Officially the Association of Estonian Printmakers was established in 1992, although we actually consider our age to be fifty years.

At present the Association of Estonian Printmakers has eighty-seven members of which five are honorary members. The Association is led by a five member management board and chairman who are elected at the annual general meeting. The current chairman is Kadi Kurema. Members meet twice a year: at the annual meeting and the Christmas party. Of course members also attend openings of printmaking exhibitions.

Since the Association has no income, the activities of the experimental printmaking studio receives outside support. The state budget also supports international art events, including the upcoming XI Tallinn Print Triennial. Similar cultural events are supported by various foundations. Even the pensions of independent artists are supported in this manner.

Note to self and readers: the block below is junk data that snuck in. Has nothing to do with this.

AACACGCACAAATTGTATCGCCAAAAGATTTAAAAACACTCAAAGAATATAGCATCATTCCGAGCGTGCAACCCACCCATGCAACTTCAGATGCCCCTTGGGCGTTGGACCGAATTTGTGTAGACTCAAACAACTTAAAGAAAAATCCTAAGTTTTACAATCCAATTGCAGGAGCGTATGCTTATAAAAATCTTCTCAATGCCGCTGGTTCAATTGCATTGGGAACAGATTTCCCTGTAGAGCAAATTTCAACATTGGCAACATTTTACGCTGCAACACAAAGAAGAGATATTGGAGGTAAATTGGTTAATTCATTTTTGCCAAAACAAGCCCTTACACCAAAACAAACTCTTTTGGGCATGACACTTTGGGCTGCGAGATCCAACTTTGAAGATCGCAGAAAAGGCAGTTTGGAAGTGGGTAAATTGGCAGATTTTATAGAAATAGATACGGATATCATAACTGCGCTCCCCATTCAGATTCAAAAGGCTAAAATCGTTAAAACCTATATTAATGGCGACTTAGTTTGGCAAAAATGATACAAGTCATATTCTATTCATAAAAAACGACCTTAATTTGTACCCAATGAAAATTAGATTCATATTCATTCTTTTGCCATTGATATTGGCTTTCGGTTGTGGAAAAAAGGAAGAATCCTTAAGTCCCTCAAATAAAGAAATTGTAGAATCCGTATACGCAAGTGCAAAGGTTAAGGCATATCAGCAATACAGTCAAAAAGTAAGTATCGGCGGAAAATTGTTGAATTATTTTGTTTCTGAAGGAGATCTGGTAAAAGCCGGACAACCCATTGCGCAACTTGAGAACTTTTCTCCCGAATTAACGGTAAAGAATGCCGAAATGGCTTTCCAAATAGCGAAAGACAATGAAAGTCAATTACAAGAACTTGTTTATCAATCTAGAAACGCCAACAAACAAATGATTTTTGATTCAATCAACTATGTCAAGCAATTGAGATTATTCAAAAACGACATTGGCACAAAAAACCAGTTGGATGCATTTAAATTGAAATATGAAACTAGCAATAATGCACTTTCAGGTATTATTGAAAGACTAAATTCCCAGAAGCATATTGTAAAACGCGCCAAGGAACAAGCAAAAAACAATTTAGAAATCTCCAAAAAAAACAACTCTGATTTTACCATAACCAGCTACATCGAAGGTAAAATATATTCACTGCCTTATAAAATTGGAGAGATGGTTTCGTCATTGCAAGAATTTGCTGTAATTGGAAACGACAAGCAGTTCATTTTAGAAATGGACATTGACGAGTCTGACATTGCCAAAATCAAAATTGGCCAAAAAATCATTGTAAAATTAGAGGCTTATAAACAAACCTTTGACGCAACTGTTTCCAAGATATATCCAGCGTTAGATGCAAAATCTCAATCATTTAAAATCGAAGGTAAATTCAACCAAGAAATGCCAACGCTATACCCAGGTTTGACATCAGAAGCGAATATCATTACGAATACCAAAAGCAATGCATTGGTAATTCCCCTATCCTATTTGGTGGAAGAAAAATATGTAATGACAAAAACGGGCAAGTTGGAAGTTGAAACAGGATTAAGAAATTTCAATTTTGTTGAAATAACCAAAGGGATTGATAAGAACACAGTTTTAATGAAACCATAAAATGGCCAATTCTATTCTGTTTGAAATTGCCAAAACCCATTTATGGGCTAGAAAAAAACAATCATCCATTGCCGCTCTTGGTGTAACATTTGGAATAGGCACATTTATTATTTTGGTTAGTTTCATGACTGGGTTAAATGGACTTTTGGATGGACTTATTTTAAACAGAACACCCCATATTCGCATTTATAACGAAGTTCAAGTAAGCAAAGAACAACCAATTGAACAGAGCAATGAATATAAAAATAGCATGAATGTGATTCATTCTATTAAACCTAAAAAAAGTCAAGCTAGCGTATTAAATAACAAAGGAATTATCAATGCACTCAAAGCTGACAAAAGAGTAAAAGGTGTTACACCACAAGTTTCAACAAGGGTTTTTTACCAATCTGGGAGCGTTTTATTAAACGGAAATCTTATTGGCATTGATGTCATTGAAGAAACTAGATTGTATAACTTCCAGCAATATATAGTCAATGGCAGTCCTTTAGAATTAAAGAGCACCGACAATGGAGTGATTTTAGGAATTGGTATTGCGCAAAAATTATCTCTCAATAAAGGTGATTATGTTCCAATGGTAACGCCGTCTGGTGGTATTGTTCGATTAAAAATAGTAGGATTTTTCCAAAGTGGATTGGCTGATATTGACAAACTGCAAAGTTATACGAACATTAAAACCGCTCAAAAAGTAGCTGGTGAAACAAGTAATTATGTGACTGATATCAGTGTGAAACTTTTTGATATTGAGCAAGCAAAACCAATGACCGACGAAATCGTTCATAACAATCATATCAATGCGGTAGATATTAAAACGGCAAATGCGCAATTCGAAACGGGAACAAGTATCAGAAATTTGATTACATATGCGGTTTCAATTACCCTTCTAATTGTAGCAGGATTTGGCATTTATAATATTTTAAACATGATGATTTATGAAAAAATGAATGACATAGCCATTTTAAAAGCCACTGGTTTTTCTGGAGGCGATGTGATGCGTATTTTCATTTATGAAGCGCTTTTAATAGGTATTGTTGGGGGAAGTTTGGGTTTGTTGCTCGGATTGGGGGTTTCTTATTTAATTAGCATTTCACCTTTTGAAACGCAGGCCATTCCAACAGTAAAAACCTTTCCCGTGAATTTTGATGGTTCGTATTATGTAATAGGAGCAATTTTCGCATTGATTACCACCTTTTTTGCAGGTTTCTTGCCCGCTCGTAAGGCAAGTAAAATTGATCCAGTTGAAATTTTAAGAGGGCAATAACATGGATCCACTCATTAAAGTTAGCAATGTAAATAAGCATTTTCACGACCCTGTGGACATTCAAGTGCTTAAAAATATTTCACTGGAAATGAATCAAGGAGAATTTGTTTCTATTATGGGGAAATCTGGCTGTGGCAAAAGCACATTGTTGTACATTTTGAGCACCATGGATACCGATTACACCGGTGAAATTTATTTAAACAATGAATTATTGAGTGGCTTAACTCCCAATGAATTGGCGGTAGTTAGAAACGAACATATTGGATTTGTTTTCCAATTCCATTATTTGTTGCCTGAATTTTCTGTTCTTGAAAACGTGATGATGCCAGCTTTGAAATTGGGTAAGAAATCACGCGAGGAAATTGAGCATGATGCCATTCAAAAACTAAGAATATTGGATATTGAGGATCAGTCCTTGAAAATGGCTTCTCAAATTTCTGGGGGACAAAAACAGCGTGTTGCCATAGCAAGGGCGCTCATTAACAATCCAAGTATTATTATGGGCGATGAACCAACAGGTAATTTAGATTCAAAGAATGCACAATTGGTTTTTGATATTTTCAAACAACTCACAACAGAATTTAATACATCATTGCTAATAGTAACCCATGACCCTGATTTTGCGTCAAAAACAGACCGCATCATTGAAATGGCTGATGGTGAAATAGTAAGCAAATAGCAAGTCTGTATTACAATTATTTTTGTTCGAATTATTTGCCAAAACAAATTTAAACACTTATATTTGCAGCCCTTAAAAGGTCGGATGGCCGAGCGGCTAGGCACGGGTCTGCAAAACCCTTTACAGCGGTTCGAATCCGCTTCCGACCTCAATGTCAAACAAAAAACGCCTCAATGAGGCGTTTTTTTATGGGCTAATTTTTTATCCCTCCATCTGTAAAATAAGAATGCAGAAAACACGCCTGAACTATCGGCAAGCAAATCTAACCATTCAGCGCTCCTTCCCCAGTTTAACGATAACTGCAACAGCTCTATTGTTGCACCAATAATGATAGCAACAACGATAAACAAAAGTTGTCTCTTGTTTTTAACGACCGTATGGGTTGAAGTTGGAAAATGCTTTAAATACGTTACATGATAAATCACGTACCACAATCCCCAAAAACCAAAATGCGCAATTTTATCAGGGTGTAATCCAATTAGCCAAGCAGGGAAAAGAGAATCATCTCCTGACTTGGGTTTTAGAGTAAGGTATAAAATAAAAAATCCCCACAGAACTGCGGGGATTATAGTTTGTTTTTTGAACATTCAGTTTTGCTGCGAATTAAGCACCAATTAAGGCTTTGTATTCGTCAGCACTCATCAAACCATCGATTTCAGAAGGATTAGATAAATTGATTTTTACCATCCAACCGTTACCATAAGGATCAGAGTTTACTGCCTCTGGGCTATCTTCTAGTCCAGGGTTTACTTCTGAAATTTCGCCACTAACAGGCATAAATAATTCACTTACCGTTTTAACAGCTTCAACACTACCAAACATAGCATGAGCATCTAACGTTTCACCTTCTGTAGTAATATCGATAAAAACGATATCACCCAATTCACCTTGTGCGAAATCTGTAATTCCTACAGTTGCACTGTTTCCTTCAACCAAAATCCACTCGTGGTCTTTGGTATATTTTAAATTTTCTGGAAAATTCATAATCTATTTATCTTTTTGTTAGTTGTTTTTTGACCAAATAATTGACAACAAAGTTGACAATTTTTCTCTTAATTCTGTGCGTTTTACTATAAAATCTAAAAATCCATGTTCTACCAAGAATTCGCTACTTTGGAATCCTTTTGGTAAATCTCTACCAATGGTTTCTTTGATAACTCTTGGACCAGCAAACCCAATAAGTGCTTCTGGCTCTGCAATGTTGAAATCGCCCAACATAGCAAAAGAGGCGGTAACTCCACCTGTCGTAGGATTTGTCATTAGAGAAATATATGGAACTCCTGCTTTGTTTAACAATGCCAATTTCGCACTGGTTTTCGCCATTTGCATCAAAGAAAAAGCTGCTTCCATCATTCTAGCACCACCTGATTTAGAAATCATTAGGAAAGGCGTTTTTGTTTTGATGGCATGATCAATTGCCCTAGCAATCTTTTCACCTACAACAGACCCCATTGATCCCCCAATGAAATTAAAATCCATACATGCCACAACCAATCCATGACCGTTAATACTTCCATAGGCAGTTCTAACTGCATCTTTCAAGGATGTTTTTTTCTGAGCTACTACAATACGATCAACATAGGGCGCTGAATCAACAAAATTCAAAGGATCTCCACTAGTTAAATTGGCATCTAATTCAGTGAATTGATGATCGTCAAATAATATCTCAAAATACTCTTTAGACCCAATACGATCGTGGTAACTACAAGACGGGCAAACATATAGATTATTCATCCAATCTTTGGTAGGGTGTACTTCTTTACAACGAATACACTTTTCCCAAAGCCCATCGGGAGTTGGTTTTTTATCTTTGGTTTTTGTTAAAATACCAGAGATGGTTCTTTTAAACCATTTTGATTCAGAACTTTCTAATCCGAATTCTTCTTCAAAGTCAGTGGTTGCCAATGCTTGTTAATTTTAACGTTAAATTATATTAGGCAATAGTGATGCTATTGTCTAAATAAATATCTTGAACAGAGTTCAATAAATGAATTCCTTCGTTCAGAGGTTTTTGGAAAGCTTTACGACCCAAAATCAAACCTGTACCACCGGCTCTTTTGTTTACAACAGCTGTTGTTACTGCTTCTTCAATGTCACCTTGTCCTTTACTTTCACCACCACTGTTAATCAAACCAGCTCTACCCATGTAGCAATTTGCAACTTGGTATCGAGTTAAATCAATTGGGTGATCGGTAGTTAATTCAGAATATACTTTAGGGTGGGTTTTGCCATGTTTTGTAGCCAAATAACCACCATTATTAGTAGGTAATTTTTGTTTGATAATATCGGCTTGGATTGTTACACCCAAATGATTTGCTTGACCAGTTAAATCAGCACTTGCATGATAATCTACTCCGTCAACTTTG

The main meeting place for printmakers is still the printmaking studio opened in 1947. A technician is always there, ready and willing to help, and all kinds of information is traditionally posted on the door. Everything is as it has been – the century old printing press and the scent of printing in the air. Anyone can come and print at any time. In the melding into one of the arts in the media age, this appears to be a particularly old-fashioned and strange hobby. Critics find the technical aspects to be particularly backward and question its right to exist.

But this is precisely our goal – to preserve traditional printmaking, even in its present unpopular status!